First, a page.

Genetics make people with type 1 prone to kidney disease

Researchers in the US have begun to look at the genetics which may leave some people prone to kidney disease if they have type 1 diabetes, regardless of their blood glucose control.

Many people living with type 1 diabetes develop kidney disease despite adequate blood glucose control, while others maintain normal kidney function despite long-term high blood glucose levels.

Previous studies have shown that diabetic kidney disease (DKD) has a heritable component, but little is known about the genes involved.

To identify genetic variants that predispose people to DKD, Dr Jose C. Florez, from Massachusetts General Hospital, and a team of researchers have undertaken an analysis of the genome of 19,406 individuals of European descent with type 1 diabetes, who are also living with or without kidney disease.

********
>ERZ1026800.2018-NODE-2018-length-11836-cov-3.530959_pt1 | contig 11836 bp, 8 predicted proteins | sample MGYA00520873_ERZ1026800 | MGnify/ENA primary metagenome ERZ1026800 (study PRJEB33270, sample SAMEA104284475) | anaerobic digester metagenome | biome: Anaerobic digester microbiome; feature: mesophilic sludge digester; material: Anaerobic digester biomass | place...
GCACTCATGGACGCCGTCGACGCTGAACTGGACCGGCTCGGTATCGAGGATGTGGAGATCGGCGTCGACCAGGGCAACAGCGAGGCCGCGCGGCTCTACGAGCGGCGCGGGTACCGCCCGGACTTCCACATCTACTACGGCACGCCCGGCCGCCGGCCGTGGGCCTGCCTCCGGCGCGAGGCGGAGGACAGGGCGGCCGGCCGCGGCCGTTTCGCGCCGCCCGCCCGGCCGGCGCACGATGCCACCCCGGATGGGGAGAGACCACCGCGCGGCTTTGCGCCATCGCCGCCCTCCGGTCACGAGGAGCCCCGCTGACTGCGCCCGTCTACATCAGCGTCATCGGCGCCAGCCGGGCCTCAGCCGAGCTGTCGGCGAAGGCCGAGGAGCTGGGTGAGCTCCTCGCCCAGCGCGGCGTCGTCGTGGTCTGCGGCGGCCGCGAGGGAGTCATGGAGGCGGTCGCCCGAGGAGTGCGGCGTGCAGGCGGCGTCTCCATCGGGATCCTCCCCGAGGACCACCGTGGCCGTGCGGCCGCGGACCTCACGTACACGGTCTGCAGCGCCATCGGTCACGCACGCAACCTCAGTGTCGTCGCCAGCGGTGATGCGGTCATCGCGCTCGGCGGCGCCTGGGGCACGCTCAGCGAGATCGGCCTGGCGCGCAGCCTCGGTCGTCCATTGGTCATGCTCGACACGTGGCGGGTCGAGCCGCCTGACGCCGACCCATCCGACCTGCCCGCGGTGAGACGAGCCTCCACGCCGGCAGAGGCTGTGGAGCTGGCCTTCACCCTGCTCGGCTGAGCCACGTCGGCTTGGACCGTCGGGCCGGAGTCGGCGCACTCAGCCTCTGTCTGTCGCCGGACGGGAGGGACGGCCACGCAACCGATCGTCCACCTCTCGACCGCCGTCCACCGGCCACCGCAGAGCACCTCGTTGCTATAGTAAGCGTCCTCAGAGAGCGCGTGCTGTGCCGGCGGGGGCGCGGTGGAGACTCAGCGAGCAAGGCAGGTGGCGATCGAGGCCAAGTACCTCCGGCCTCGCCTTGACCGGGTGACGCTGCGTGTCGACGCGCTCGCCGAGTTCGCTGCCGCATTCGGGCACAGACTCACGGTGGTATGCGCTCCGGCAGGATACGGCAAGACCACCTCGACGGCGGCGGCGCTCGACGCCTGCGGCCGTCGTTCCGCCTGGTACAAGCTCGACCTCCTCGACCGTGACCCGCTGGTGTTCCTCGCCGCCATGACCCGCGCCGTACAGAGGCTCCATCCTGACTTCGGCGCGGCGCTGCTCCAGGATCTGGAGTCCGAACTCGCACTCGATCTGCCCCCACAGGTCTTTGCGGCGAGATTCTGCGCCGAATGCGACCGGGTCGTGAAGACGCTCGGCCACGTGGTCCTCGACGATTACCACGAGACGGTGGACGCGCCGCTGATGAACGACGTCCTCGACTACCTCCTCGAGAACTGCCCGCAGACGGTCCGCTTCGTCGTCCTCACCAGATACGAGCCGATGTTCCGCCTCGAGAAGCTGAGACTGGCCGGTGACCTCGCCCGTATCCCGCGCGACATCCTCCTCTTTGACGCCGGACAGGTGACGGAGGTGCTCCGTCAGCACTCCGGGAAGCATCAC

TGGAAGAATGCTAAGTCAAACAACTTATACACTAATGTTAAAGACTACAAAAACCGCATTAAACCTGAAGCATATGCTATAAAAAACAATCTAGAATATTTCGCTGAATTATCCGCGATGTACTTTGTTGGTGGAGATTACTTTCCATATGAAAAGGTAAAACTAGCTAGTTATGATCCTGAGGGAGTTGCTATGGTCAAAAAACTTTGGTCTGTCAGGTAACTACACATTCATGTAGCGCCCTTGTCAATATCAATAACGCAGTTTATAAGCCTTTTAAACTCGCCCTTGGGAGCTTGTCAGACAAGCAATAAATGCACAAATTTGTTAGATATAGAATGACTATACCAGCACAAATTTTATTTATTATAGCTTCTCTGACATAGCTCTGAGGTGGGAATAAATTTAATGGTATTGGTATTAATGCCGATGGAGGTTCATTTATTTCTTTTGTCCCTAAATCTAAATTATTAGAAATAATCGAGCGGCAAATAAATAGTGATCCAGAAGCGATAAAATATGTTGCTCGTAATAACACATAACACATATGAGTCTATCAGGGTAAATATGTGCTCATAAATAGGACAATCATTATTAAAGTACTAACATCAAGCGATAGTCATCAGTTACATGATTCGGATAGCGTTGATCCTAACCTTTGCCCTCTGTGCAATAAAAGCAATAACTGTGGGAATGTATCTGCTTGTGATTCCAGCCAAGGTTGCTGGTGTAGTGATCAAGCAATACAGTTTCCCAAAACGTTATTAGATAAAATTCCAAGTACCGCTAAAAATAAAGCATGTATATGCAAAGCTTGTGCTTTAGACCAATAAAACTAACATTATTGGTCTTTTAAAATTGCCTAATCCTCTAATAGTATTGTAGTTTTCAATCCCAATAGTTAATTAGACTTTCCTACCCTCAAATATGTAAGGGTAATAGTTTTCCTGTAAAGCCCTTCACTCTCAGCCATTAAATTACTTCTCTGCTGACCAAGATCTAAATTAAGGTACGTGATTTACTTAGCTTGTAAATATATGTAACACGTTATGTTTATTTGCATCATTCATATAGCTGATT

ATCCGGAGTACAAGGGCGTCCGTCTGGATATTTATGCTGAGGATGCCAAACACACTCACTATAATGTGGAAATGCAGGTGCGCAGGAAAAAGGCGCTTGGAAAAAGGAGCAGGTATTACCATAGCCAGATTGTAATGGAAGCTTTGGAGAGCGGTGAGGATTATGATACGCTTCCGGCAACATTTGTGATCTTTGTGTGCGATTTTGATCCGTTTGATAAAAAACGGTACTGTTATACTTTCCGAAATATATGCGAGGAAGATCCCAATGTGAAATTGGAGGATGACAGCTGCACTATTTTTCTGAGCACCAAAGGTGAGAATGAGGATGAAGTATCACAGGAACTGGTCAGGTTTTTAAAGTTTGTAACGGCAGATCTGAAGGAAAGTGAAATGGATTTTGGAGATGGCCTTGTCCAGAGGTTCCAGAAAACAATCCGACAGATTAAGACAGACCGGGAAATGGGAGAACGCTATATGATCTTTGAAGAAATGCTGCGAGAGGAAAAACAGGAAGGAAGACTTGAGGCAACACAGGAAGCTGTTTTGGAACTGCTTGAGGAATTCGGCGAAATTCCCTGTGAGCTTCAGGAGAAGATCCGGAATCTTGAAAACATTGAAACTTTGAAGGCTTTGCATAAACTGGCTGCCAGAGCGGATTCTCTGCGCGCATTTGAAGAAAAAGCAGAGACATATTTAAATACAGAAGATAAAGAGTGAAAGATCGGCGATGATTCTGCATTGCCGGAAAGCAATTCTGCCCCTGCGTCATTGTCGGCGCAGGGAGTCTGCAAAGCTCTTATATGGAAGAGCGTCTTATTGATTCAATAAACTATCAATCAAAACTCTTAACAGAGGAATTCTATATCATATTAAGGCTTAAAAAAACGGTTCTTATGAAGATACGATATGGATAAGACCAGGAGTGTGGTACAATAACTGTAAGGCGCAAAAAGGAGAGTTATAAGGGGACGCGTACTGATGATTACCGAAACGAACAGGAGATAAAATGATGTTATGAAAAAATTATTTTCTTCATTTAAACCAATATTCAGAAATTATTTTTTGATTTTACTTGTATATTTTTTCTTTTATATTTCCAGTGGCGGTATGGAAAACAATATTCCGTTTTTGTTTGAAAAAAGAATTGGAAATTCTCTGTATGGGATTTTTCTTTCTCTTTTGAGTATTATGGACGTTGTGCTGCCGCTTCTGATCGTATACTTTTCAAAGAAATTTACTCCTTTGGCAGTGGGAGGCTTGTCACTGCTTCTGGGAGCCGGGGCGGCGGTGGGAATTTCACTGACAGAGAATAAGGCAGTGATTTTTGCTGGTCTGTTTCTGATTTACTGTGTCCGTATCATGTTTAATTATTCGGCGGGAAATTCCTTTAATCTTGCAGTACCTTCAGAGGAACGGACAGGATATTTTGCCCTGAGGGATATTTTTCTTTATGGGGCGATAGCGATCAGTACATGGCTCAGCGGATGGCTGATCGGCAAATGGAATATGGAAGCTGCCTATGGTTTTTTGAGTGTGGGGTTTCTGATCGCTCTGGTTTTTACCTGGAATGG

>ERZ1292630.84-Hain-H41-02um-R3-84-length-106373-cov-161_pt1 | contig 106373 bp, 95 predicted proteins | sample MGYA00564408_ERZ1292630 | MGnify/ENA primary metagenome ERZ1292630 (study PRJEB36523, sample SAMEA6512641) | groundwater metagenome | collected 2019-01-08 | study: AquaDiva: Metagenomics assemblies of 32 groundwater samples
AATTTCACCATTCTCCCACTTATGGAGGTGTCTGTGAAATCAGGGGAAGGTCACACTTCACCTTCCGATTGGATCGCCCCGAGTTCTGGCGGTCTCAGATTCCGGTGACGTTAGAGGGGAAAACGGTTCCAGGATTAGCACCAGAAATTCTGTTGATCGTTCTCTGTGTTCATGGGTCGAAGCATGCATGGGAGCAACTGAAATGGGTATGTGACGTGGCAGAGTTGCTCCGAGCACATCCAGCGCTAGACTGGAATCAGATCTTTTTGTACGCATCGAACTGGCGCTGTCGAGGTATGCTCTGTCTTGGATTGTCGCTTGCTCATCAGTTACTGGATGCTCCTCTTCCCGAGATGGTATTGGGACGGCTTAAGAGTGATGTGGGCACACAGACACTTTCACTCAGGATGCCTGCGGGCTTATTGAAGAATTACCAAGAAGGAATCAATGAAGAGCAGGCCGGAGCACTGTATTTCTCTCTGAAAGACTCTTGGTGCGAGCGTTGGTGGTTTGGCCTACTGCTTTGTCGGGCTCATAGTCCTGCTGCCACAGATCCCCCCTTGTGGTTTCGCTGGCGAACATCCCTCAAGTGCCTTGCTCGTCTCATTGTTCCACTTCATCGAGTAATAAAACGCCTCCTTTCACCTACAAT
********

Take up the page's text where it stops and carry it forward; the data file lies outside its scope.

The researchers identified 16 novel gene regions linked to DKD, and they provided supportive biological data related to this link for some of them. For example, the team uncovered a variant at COL4A3, a gene that encodes a collagen protein that is important to kidney health.

Dr Florez said “This study represents a substantial advance in the genetics of DKD. The 16 DKD-associated regions provide novel insights into the pathogenesis of DKD, identifying potential biological targets for prevention and treatment.”

The study lays the groundwork for further research on one of the high risk complications for people living with diabetes.

The finding of this study are due to be published in the upcoming Journal of the American Society of Nephrology.

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